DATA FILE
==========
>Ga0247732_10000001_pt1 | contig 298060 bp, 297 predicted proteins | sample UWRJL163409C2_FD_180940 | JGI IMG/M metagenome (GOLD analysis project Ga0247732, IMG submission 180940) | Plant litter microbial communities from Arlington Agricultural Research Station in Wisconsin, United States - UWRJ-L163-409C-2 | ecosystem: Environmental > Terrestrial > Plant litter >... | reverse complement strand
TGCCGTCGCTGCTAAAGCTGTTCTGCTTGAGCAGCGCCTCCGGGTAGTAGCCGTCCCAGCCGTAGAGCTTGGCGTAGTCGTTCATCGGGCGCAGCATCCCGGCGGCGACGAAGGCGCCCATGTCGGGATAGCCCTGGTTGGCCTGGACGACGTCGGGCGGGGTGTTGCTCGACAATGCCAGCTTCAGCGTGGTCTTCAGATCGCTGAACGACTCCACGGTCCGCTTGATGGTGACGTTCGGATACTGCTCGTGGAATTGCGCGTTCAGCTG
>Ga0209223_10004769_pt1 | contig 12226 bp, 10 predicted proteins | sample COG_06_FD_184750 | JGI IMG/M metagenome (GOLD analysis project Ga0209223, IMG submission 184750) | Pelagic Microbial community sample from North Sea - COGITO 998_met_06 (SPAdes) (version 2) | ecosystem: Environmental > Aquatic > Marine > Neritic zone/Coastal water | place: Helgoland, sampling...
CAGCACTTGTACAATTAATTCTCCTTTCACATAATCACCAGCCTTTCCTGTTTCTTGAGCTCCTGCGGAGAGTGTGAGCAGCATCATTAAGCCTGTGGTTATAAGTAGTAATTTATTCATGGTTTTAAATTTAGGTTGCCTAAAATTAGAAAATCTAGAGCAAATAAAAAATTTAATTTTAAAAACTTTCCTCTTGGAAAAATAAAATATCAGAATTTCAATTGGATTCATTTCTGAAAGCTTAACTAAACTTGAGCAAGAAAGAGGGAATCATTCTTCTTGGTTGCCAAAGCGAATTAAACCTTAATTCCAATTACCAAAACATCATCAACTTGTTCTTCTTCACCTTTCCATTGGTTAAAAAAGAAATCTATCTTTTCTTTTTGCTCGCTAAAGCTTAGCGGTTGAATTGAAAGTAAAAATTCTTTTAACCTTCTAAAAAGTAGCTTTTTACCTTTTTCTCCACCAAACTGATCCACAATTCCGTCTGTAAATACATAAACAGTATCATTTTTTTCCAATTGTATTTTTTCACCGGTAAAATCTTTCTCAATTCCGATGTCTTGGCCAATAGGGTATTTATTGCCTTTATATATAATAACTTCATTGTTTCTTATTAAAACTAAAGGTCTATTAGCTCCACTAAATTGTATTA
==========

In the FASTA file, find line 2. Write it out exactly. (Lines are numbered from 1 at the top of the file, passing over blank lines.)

TGCCGTCGCTGCTAAAGCTGTTCTGCTTGAGCAGCGCCTCCGGGTAGTAGCCGTCCCAGCCGTAGAGCTTGGCGTAGTCGTTCATCGGGCGCAGCATCCCGGCGGCGACGAAGGCGCCCATGTCGGGATAGCCCTGGTTGGCCTGGACGACGTCGGGCGGGGTGTTGCTCGACAATGCCAGCTTCAGCGTGGTCTTCAGATCGCTGAACGACTCCACGGTCCGCTTGATGGTGACGTTCGGATACTGCTCGTGGAATTGCGCGTTCAGCTG